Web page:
The American Women Quarters Program is a four-year program that celebrates the accomplishments and contributions made by women to the development and history of the country. Beginning in 2022, and continuing through 2025, the U.S. Mint will issue up to five new reverse designs each year.
The American Women Quarters may feature contributions from a variety of fields, including, but not limited to, suffrage, civil rights, abolition, government, humanities, science, space, and the arts. The women honored will be from ethnically, racially, and geographically diverse backgrounds. The Public Law requires that no living person be featured in the coin designs.
The Eleanor Roosevelt Quarter is the eighth coin in the American Women Quarters™ Program.
Depicts a portrait of George Washington facing right, "Liberty" above, "In God We Trust" on the left and date with mint mark below on the right.
The portrait was originally composed and sculpted by Laura Gardin Fraser. It was the recommended design for the 1932 quarter to mark Washington’s 200th birthday, but then-Treasury Secretary Mellon ultimately selected the left-facing John Flannigan design. Laura Gardin Fraser was one of the most prolific female sculptors of the early 20th century. She designed the Alabama Centennial Half Dollar in 1921, becoming the first woman to design a U.S. coin. The Mint used her George Washington design on a 1999 gold commemorative half eagle coin marking the 200th anniversary of Washington’s death.
George Washington (1732–1799) was the first President of the United States (1789–97), the Commander-in-Chief of the Continental Army during the American Revolutionary War, and one of the Founding Fathers of the United States. He presided over the convention that drafted the current United States Constitution and during his lifetime was called the "father of his country".
Depicts a portrait of Eleanor Roosevelt and the scales of justice against a backdrop representing the globe, symbolic of her impactful work with the Universal Declaration of Human Rights.
Eleanor Roosevelt (1884–1962) was an author, civil liberties advocate, and Chairperson of the United Nations Human Rights Commission. She served as the first lady of the United States from 1933 to 1945, during her husband President Franklin D. Roosevelt's four terms in office, making her the longest-serving first lady of the United States.[ She was instrumental in the passage of the Universal Declaration of Human Rights.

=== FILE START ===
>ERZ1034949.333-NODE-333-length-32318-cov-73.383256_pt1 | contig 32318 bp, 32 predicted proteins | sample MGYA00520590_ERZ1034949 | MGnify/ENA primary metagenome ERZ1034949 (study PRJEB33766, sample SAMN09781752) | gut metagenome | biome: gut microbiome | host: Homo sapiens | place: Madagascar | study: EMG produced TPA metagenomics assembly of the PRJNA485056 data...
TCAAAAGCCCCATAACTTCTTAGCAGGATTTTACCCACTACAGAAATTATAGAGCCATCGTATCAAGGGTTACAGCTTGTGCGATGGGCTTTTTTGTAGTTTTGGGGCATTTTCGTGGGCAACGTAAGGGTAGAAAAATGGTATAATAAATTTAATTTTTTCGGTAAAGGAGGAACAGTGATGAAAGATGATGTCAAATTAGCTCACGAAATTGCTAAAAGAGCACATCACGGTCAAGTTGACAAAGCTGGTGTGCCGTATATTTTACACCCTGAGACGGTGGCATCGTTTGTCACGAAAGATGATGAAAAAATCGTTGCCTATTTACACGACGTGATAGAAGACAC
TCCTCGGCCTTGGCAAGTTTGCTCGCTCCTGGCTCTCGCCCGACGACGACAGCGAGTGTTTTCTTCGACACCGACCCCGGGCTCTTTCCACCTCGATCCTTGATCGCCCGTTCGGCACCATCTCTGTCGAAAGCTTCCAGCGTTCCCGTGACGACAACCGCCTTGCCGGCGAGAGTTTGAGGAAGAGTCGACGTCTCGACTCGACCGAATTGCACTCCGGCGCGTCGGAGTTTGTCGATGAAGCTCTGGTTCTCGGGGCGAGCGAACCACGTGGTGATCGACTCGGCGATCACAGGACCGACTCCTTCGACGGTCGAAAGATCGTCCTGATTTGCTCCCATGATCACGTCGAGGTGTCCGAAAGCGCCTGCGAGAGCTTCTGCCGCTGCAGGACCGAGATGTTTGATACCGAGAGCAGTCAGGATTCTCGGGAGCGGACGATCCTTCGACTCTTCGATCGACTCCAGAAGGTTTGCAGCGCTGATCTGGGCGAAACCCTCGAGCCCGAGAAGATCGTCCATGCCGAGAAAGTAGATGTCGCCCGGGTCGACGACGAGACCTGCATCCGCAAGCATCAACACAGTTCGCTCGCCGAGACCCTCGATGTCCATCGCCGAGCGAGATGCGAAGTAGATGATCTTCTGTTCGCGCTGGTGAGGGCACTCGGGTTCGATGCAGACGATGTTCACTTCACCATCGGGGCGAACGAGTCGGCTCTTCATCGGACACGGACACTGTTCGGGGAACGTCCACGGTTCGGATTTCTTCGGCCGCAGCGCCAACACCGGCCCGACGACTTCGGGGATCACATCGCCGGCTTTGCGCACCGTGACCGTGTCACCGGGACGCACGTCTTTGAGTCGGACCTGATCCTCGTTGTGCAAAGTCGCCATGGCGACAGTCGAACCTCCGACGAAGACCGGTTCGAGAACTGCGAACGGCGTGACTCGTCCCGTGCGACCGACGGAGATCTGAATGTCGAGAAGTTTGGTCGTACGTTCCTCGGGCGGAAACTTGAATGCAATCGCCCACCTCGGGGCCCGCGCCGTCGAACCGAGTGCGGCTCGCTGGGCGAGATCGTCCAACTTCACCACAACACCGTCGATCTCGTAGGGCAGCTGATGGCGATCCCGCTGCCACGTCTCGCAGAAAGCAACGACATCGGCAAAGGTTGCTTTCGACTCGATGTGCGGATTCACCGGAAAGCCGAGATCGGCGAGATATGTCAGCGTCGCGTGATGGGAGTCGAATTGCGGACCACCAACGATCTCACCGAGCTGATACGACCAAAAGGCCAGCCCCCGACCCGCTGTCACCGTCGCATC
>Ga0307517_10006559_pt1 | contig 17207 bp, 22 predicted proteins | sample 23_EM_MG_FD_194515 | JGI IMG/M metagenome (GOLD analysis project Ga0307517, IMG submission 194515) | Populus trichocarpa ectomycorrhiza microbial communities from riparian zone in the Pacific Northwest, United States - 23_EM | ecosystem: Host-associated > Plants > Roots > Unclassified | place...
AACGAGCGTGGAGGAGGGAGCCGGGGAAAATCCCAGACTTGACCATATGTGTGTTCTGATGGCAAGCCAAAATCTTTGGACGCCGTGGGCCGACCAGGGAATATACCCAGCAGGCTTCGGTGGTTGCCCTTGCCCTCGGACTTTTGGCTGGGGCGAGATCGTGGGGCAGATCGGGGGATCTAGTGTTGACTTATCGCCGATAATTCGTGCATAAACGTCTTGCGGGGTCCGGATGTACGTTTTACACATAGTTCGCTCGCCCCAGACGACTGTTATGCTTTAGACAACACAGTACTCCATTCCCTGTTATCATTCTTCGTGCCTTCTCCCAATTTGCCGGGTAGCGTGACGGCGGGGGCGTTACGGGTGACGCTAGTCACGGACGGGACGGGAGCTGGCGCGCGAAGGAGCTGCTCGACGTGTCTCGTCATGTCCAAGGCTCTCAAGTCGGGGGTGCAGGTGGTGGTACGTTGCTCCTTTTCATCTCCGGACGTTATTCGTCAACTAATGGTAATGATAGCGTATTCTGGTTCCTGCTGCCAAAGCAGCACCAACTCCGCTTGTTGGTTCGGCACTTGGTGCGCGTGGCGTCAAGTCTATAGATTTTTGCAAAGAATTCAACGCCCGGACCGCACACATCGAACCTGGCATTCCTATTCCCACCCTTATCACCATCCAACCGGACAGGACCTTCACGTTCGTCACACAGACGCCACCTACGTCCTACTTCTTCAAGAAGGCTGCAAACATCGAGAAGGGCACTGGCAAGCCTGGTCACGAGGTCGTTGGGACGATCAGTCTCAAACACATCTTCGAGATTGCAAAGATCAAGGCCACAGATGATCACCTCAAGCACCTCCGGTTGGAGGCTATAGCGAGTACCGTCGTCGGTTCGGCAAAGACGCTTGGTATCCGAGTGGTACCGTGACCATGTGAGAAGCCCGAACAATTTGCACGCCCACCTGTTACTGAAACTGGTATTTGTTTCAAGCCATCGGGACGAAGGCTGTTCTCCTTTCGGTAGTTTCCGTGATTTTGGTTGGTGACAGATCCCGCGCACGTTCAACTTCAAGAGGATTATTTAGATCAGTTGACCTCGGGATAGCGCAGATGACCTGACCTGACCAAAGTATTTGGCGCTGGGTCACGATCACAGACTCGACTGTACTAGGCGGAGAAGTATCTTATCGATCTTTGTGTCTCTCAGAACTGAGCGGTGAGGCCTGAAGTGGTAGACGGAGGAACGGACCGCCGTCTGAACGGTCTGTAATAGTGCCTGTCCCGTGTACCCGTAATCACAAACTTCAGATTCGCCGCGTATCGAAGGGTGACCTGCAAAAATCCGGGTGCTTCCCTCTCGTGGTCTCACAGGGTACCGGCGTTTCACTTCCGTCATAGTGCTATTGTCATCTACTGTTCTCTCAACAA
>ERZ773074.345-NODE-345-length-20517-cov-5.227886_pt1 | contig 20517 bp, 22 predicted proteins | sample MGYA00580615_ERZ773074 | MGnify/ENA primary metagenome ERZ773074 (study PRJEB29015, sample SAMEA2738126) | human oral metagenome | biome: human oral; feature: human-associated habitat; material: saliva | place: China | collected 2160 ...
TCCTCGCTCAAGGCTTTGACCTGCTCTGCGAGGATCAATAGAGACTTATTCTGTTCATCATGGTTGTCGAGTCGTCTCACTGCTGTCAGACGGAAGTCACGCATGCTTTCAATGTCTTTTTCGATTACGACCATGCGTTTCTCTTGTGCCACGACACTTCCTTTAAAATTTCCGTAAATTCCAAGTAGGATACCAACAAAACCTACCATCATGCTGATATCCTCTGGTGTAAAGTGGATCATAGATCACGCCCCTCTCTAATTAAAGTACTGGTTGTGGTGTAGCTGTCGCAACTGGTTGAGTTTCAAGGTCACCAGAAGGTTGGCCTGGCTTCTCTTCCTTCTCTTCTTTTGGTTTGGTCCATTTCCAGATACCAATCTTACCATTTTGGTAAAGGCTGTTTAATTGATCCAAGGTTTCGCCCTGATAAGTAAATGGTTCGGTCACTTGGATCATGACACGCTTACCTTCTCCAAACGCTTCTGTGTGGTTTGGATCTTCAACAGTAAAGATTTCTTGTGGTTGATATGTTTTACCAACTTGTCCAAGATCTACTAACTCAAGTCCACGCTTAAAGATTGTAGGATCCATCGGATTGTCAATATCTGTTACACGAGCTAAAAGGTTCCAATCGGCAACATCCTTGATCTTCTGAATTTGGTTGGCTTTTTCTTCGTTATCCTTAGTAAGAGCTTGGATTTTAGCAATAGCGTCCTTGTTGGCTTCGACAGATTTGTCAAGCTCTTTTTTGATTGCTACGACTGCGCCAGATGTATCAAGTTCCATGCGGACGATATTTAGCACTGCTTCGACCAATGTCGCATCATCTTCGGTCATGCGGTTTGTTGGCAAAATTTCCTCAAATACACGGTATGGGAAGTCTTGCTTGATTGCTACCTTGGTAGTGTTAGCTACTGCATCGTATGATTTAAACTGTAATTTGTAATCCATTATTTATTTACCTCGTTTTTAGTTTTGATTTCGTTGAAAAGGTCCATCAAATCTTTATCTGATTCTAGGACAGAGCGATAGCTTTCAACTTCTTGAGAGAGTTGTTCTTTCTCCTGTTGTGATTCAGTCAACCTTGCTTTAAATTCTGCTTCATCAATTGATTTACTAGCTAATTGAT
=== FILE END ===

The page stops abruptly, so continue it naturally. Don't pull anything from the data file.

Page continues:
In 1905, she married her distant cousin Franklin Delano Roosevelt. After her husband was stricken with polio in 1921, Eleanor Roosevelt became increasingly active in politics. She promoted women’s political engagement, playing a leadership role in several organizations, including the League of Women Voters and the Women’s Trade Union League. Her activities were extensively covered in the media in the 1920s, making her publicly recognizable.
Roosevelt grew to more importance after her husband became president of the United States. She became the most politically active and influential first lady in history, using the position to advance many of her progressive and egalitarian goals. She traveled the nation extensively, visiting relief projects, surveying working and living conditions, and reporting to the president on her observations.
After President Roosevelt’s death in 1945, Eleanor Roosevelt continued in her public life. President Truman appointed her to the United Nations. She served as Chair of the Human Rights Commission. She worked tirelessly to draft the Universal Declaration of Human Rights, adopted by the U.N. General Assembly on December 10, 1948.
Sculptor: Craig Campbell (CAC)
Designer: Don Everhart (DE)
⋆ UNITED STATES of AMERICA ⋆
QUARTER DOLLAR E PLURIBUS UNUM
Copper Nickel Clad Copper
Denver Mint (D)
Philadelphia Mint (P)
San Francisco Mint (S)